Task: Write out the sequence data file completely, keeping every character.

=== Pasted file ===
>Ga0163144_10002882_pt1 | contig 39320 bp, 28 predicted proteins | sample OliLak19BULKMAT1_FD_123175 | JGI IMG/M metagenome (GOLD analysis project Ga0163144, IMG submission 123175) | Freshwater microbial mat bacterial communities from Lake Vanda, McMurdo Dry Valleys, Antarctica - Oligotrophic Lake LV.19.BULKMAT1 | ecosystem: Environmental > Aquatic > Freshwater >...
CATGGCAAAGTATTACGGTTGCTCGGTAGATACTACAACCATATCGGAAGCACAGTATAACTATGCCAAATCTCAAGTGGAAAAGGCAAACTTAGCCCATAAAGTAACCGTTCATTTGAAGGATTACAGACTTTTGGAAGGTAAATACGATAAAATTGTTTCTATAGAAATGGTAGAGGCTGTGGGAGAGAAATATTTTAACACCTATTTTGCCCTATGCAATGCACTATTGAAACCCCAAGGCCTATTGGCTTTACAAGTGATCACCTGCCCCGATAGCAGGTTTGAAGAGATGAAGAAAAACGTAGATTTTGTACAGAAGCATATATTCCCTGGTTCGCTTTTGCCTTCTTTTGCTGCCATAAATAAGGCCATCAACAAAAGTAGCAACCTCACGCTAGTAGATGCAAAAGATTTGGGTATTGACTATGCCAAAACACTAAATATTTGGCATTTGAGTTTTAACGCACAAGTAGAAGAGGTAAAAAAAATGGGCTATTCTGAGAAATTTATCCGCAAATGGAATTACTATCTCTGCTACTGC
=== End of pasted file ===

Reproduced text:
>Ga0163144_10002882_pt1 | contig 39320 bp, 28 predicted proteins | sample OliLak19BULKMAT1_FD_123175 | JGI IMG/M metagenome (GOLD analysis project Ga0163144, IMG submission 123175) | Freshwater microbial mat bacterial communities from Lake Vanda, McMurdo Dry Valleys, Antarctica - Oligotrophic Lake LV.19.BULKMAT1 | ecosystem: Environmental > Aquatic > Freshwater >...
CATGGCAAAGTATTACGGTTGCTCGGTAGATACTACAACCATATCGGAAGCACAGTATAACTATGCCAAATCTCAAGTGGAAAAGGCAAACTTAGCCCATAAAGTAACCGTTCATTTGAAGGATTACAGACTTTTGGAAGGTAAATACGATAAAATTGTTTCTATAGAAATGGTAGAGGCTGTGGGAGAGAAATATTTTAACACCTATTTTGCCCTATGCAATGCACTATTGAAACCCCAAGGCCTATTGGCTTTACAAGTGATCACCTGCCCCGATAGCAGGTTTGAAGAGATGAAGAAAAACGTAGATTTTGTACAGAAGCATATATTCCCTGGTTCGCTTTTGCCTTCTTTTGCTGCCATAAATAAGGCCATCAACAAAAGTAGCAACCTCACGCTAGTAGATGCAAAAGATTTGGGTATTGACTATGCCAAAACACTAAATATTTGGCATTTGAGTTTTAACGCACAAGTAGAAGAGGTAAAAAAAATGGGCTATTCTGAGAAATTTATCCGCAAATGGAATTACTATCTCTGCTACTGC